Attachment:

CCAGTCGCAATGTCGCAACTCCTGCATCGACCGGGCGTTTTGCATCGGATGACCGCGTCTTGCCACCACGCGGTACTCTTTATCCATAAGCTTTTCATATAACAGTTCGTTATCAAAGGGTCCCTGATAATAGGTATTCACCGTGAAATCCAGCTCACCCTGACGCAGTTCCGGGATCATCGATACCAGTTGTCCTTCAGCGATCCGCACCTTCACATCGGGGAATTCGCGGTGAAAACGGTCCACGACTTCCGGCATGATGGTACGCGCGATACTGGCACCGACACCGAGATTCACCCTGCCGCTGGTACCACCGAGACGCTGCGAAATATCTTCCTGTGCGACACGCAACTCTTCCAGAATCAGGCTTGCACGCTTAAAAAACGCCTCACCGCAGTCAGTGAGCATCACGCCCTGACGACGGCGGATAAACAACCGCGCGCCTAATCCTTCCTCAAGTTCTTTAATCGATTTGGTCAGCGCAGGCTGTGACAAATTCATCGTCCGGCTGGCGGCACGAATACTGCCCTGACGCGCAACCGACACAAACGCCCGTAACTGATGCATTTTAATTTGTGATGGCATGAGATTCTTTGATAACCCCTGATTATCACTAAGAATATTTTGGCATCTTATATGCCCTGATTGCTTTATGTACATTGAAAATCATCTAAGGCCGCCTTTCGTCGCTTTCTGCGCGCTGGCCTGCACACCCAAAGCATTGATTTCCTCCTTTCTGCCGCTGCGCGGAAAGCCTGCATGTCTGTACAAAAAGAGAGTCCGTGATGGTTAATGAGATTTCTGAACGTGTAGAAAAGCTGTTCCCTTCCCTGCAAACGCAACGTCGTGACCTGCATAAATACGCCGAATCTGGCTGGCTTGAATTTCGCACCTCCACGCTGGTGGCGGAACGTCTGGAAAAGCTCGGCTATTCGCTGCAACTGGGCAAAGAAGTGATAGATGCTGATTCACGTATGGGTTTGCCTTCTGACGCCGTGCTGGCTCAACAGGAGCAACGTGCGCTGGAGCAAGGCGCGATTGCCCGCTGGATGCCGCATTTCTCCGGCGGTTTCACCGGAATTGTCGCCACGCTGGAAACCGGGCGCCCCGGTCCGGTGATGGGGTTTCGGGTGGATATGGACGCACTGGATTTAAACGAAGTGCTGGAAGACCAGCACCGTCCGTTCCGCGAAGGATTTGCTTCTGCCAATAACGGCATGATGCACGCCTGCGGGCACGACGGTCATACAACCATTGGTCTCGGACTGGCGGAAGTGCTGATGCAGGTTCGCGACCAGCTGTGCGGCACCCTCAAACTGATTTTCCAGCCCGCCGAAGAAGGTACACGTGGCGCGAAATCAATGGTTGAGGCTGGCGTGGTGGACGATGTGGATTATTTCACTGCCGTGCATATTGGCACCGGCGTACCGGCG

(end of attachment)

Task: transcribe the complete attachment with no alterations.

CCAGTCGCAATGTCGCAACTCCTGCATCGACCGGGCGTTTTGCATCGGATGACCGCGTCTTGCCACCACGCGGTACTCTTTATCCATAAGCTTTTCATATAACAGTTCGTTATCAAAGGGTCCCTGATAATAGGTATTCACCGTGAAATCCAGCTCACCCTGACGCAGTTCCGGGATCATCGATACCAGTTGTCCTTCAGCGATCCGCACCTTCACATCGGGGAATTCGCGGTGAAAACGGTCCACGACTTCCGGCATGATGGTACGCGCGATACTGGCACCGACACCGAGATTCACCCTGCCGCTGGTACCACCGAGACGCTGCGAAATATCTTCCTGTGCGACACGCAACTCTTCCAGAATCAGGCTTGCACGCTTAAAAAACGCCTCACCGCAGTCAGTGAGCATCACGCCCTGACGACGGCGGATAAACAACCGCGCGCCTAATCCTTCCTCAAGTTCTTTAATCGATTTGGTCAGCGCAGGCTGTGACAAATTCATCGTCCGGCTGGCGGCACGAATACTGCCCTGACGCGCAACCGACACAAACGCCCGTAACTGATGCATTTTAATTTGTGATGGCATGAGATTCTTTGATAACCCCTGATTATCACTAAGAATATTTTGGCATCTTATATGCCCTGATTGCTTTATGTACATTGAAAATCATCTAAGGCCGCCTTTCGTCGCTTTCTGCGCGCTGGCCTGCACACCCAAAGCATTGATTTCCTCCTTTCTGCCGCTGCGCGGAAAGCCTGCATGTCTGTACAAAAAGAGAGTCCGTGATGGTTAATGAGATTTCTGAACGTGTAGAAAAGCTGTTCCCTTCCCTGCAAACGCAACGTCGTGACCTGCATAAATACGCCGAATCTGGCTGGCTTGAATTTCGCACCTCCACGCTGGTGGCGGAACGTCTGGAAAAGCTCGGCTATTCGCTGCAACTGGGCAAAGAAGTGATAGATGCTGATTCACGTATGGGTTTGCCTTCTGACGCCGTGCTGGCTCAACAGGAGCAACGTGCGCTGGAGCAAGGCGCGATTGCCCGCTGGATGCCGCATTTCTCCGGCGGTTTCACCGGAATTGTCGCCACGCTGGAAACCGGGCGCCCCGGTCCGGTGATGGGGTTTCGGGTGGATATGGACGCACTGGATTTAAACGAAGTGCTGGAAGACCAGCACCGTCCGTTCCGCGAAGGATTTGCTTCTGCCAATAACGGCATGATGCACGCCTGCGGGCACGACGGTCATACAACCATTGGTCTCGGACTGGCGGAAGTGCTGATGCAGGTTCGCGACCAGCTGTGCGGCACCCTCAAACTGATTTTCCAGCCCGCCGAAGAAGGTACACGTGGCGCGAAATCAATGGTTGAGGCTGGCGTGGTGGACGATGTGGATTATTTCACTGCCGTGCATATTGGCACCGGCGTACCGGCG